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We give in this paper a survey on models developed in the literature using the concept of task graphs, focusing on solution techniques. Different types of task graphs are considered, from PERTS networks to random task graphs. Reviewed solution methods include exact computations and bounds. 1 Introduction, Concepts and Notations The purpose of this paper is to survey models based on stochastic task graph representations and the solutions techniques that have been developed for them. The reason for doing this in the framework of the QMIPS project is that task graphs appear to be of central importance in the modeling and analysis of parallel programs and architectures. Yet, the solution of task graph problems is difficult in general. No really satisfactory and sufficiently general solutions have been proposed as of today, and research is still active in the area. The term "task graphs" covers now a wide variety of models. We shall begin the survey with what appears to be the initi...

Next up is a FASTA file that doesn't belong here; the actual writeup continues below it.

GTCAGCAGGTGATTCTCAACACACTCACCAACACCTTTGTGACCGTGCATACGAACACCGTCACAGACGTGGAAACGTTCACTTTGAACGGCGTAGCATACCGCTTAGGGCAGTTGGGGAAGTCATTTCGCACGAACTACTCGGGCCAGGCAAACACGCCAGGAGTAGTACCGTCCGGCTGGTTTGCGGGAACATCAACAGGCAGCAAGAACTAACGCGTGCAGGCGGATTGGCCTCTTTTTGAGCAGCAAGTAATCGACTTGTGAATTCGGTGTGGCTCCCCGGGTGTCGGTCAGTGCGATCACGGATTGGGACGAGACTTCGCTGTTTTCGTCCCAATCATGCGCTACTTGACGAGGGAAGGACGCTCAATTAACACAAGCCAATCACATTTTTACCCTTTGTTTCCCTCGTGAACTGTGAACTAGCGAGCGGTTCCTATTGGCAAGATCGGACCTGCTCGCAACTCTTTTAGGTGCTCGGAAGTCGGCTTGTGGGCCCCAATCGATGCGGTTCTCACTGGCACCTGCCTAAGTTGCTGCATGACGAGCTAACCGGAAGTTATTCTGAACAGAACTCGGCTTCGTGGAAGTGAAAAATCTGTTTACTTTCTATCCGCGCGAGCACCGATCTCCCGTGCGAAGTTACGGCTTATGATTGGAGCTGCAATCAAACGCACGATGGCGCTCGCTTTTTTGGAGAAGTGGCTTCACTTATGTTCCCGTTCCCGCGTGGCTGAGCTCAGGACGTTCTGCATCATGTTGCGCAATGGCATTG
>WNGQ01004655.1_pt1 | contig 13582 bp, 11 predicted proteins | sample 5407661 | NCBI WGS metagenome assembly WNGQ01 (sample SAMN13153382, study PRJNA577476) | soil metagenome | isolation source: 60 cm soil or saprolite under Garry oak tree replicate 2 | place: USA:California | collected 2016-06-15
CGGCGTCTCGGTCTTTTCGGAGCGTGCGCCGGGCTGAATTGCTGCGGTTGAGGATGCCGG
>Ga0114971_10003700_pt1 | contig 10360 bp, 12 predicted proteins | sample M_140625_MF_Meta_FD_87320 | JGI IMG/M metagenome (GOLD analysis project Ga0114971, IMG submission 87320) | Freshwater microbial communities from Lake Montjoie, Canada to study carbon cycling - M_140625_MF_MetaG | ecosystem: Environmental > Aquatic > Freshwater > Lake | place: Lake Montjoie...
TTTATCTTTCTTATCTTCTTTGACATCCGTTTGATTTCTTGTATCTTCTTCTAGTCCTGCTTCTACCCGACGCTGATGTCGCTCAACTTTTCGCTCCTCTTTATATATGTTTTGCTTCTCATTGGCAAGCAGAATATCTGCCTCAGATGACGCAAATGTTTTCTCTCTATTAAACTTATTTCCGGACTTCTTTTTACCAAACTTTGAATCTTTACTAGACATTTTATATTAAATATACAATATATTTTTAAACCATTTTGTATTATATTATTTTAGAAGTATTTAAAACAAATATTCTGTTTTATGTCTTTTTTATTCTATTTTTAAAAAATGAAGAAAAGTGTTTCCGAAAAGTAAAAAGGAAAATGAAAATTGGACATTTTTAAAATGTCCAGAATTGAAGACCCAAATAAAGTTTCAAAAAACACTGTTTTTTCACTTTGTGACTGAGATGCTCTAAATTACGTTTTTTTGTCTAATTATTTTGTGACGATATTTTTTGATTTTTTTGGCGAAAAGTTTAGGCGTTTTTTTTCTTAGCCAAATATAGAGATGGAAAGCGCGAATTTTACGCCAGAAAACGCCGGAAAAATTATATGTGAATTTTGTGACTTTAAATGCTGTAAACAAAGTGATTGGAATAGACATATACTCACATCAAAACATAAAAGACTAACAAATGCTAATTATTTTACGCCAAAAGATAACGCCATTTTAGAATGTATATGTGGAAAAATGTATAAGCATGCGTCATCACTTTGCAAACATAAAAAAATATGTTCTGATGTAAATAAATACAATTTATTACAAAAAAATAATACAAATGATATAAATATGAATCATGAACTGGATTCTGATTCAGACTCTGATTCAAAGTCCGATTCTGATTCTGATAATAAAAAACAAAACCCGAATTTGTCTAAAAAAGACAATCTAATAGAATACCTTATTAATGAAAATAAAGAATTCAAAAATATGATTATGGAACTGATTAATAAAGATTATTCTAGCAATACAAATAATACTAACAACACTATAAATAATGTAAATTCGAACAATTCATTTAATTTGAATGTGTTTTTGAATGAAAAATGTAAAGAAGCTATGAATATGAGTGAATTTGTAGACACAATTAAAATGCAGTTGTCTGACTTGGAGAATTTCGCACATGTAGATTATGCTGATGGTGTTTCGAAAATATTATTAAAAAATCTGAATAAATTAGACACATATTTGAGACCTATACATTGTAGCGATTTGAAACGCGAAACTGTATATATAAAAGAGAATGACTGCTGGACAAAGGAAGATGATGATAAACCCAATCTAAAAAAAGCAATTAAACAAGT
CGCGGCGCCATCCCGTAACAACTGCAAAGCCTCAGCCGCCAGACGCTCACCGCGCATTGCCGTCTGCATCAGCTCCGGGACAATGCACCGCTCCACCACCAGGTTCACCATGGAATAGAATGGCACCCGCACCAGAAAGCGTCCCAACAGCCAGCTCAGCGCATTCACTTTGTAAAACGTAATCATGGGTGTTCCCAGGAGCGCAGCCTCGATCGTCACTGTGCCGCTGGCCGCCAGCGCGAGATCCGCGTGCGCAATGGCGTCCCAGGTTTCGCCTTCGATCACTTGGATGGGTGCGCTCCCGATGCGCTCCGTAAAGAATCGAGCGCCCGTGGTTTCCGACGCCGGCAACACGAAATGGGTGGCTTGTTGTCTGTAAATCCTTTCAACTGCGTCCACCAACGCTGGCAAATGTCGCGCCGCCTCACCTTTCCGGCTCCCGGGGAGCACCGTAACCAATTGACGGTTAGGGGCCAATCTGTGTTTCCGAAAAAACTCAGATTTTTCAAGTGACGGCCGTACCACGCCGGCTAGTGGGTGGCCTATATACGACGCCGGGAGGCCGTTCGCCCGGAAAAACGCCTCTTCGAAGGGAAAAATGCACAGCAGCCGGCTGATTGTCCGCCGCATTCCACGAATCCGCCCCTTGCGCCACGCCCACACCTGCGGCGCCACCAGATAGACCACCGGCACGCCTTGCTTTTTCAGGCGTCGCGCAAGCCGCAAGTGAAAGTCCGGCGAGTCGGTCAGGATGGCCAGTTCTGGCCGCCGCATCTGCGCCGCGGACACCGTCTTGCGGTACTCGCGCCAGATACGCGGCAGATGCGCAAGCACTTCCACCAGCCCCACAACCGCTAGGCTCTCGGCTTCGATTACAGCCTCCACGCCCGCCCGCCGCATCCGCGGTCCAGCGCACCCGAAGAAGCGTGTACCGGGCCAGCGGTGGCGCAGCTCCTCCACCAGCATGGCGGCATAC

Stochastic Graph Models for Performance Evaluation of Parallel Programs and the Evaluation Tool PEPP
 University of ErlangenNurnberg, IMMD 7, Internal Report 3/93
, 1993
"... For parallelizing an algorithm and for mapping a given program onto a parallel or distributed system there are generally many possibilities. Performance models can help to predict which implementation and which mapping is the best for a given algorithm and for a given computer configuration. Stochas ..."
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Cited by 7 (0 self)
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For parallelizing an algorithm and for mapping a given program onto a parallel or distributed system there are generally many possibilities. Performance models can help to predict which implementation and which mapping is the best for a given algorithm and for a given computer configuration. Stochastic graph modeling is an appropriate method, since the execution order of tasks, their runtime distribution, and branching probabilities are represented. In this paper a survey of the modeling possibilities and the analysis techniques implemented in our tool PEPP is presented. The analysis techniques include the seriesparallel reduction applied on the numerical representation of the tasks’s runtime, a new approximation method, and powerful bounding methods for the mean runtime. 1.